Allocate sufficient resources for technology deployment and operator training to improve incident detection and verification.

Experience of transportation professionals nationwide in developing successful incident management programs.

April 2000
United States

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Lesson Learned

The faster an incident is detected and verified, the quicker the appropriate response teams can be dispatched to and deployed on the scene. Detecting incidents quickly and accurately leads to reduced traffic disruptions and large time savings. When an incident management plan is developed, consideration should be given to the resources allocated to improving incident detection and verification times.

Based on the experience of transportation communities nationwide, the following suggestions are offered for identifying detection and verification resources:
  • Provide a combination of detection methods to effectively detect incidents rapidly. The use of cellular phones over the past few years has become a ubiquitous method for detecting and reporting incidents. Detection times can occur in as little as one minute in most metropolitan areas. However, the accuracy of the information provided by motorists calling in an incident is often not sufficient enough to initiate an early response. It also may not be wise to rely on cellular phones when traffic volumes are low or in isolated areas. Transportation management professionals rely on several methods of detecting incidents including vehicle probes, call boxes, automated incident detection, CCTV cameras, and safety service patrols to reduce the time it takes to detect and verify an incident. Having a mix of detection methods enables a more accurate response in a timely manner. As an example, at the Advanced Transportation Management Center in Austin, Texas, in addition to incidents reported from cellular phones, transportation management professionals rely on several methods of incident detection and verification: a loop detector system that monitors traffic thresholds and notifies the operators of a potential incident; calls from service patrols and police; and on some occasions, operators monitoring the CCTV system.(1)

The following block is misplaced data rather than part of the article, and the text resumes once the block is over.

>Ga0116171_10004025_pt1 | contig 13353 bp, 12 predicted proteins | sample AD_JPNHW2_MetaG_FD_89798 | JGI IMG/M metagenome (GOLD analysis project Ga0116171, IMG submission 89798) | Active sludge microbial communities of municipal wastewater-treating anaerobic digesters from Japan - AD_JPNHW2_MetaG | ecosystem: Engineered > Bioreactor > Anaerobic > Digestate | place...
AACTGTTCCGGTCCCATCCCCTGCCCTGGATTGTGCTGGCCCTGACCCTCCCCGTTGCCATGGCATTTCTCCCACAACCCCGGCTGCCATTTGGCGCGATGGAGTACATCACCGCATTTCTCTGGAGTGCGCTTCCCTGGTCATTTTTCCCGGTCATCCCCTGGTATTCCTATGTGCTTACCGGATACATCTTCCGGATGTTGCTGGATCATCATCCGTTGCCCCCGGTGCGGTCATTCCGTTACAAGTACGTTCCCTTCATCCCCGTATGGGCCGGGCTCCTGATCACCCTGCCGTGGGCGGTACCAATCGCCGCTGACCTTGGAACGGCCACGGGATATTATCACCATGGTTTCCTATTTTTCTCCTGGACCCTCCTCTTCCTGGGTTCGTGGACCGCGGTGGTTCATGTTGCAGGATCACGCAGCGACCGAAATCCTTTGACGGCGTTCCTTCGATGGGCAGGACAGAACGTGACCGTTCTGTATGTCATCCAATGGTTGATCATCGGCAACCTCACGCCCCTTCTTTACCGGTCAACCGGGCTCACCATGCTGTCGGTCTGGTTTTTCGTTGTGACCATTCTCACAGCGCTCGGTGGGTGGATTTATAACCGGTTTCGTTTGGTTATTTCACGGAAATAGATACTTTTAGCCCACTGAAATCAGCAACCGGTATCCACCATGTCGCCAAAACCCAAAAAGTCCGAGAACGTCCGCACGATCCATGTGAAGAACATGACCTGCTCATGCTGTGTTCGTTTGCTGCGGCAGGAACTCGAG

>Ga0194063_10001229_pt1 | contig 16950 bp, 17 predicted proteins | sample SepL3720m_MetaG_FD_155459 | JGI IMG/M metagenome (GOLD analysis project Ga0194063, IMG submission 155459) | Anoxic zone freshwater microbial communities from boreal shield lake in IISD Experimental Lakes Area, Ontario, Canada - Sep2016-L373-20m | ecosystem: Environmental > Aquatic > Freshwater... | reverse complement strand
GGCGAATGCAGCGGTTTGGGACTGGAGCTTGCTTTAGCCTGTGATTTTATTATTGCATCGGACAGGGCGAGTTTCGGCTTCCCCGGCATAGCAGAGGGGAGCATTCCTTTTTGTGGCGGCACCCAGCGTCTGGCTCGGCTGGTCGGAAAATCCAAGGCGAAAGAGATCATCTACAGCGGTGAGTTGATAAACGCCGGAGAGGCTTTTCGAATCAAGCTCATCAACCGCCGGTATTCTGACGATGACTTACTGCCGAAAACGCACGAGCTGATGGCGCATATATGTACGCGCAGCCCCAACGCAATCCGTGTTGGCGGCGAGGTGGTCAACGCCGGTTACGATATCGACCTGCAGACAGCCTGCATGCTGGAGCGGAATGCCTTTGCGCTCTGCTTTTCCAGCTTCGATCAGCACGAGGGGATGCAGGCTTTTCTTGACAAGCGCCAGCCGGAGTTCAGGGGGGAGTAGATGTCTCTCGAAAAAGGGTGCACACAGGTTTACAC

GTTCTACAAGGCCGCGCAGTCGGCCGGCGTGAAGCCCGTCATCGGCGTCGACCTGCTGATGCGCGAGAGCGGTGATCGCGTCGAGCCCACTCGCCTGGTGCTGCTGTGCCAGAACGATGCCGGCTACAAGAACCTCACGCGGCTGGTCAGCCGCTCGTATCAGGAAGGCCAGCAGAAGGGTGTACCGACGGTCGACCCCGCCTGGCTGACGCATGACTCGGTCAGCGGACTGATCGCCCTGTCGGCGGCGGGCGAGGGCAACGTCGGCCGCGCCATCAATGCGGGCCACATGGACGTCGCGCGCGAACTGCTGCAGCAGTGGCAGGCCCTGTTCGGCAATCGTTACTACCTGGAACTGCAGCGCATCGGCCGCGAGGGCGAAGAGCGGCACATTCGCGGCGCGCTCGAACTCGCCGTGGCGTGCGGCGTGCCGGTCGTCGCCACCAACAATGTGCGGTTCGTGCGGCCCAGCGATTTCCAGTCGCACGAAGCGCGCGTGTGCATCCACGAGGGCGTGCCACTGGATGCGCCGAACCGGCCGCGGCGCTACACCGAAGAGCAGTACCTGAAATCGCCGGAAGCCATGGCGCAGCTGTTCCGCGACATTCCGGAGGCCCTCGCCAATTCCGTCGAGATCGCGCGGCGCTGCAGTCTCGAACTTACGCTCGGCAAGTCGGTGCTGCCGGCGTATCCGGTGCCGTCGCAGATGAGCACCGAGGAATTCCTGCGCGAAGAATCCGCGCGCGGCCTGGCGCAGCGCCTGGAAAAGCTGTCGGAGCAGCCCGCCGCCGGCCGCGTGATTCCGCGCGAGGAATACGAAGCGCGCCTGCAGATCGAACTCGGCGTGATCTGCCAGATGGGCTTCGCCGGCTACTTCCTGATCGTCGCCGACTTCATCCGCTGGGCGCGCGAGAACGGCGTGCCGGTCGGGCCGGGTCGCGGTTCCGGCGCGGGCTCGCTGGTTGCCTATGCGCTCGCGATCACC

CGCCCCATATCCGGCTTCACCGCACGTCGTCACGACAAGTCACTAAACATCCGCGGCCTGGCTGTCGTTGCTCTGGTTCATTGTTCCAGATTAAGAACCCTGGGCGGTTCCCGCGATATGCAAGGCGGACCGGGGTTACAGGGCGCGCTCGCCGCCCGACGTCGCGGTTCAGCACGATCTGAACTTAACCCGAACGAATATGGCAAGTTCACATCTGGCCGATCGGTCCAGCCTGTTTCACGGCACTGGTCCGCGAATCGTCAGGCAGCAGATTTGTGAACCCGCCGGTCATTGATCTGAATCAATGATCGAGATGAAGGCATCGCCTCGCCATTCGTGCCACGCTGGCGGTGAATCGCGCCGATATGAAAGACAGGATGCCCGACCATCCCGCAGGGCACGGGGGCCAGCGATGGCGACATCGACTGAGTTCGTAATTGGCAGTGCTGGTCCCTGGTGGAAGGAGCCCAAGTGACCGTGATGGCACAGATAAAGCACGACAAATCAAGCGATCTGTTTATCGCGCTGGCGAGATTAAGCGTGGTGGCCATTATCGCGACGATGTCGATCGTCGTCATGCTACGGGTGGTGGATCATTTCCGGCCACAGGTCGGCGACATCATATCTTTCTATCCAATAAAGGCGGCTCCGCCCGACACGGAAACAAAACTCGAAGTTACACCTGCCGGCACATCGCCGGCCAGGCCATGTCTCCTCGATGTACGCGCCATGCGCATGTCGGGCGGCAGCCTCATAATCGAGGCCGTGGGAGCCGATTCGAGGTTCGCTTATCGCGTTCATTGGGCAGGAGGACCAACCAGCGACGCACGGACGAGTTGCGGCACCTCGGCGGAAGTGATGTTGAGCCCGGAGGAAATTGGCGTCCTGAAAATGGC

• Provide training to dispatchers to elicit useful information about the incident from motorists. As incidents are detected more and more by motorists calling from the incident scene via cellular phones, it is becoming the primary way incidents are reported and detected. It is not uncommon for a call taker to receive many phone calls for the same incident. But the accuracy of the information is often insufficient to initiate an early response. It is difficult to get all of the physical details from a single passing motorist to fully verify an incident. Dispatchers can be trained to obtain more information about an incident from subsequent callers. This technique encourages callers to continue making voluntary calls to report incidents and improves the likelihood that the phone calls can also serve as a reliable verification tool.
  • Provide and promote toll-free cellular phone numbers to report incidents.
  • Provide a centralized system for gathering and disseminating incident detection information.
  • Place CCTV cameras strategically at high-incident locations when funding is limited.
  • Use compressed video as a cost effective alternative to full motion video for incident verification.

This lesson suggests that there are several ways that incidents can be detected, the quickest among them is cellular phone use by passing motorists. Experience has shown that though this may be the quickest, it is not necessarily the most accurate. Having other detection methods (e.g., loops, probes, and call boxes) increases the possibility that the incident will be detected quickly and accurately. Having dispatchers trained in how to obtain the correct information is also important. For verification, some regions provide full coverage of CCTV cameras while others provide spot location coverage based on high incident data. All of these methods for detecting and verifying incidents have a significant impact on the performance of the facility and contribute to a successful incident management program promoting safety, efficiency, mobility, and customer satisfaction.

(1) Source: NCHRP Report 520 Sharing Information between Public Safety and Transportation Agencies for Traffic Incident Management

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Incident Management Successful Practices: A Cross-Cutting Study

Author: Vincent Pearce

Published By: U.S. Department of Transportation, Federal Transit Administration and Federal Highway Administration

Source Date: April 2000

EDL Number: 11484

Other Reference Number: FHWA-JPO-99-018 / FTA-TRI-11-99-09

URL: https://rosap.ntl.bts.gov/view/dot/2864

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Lesson ID: 2006-00264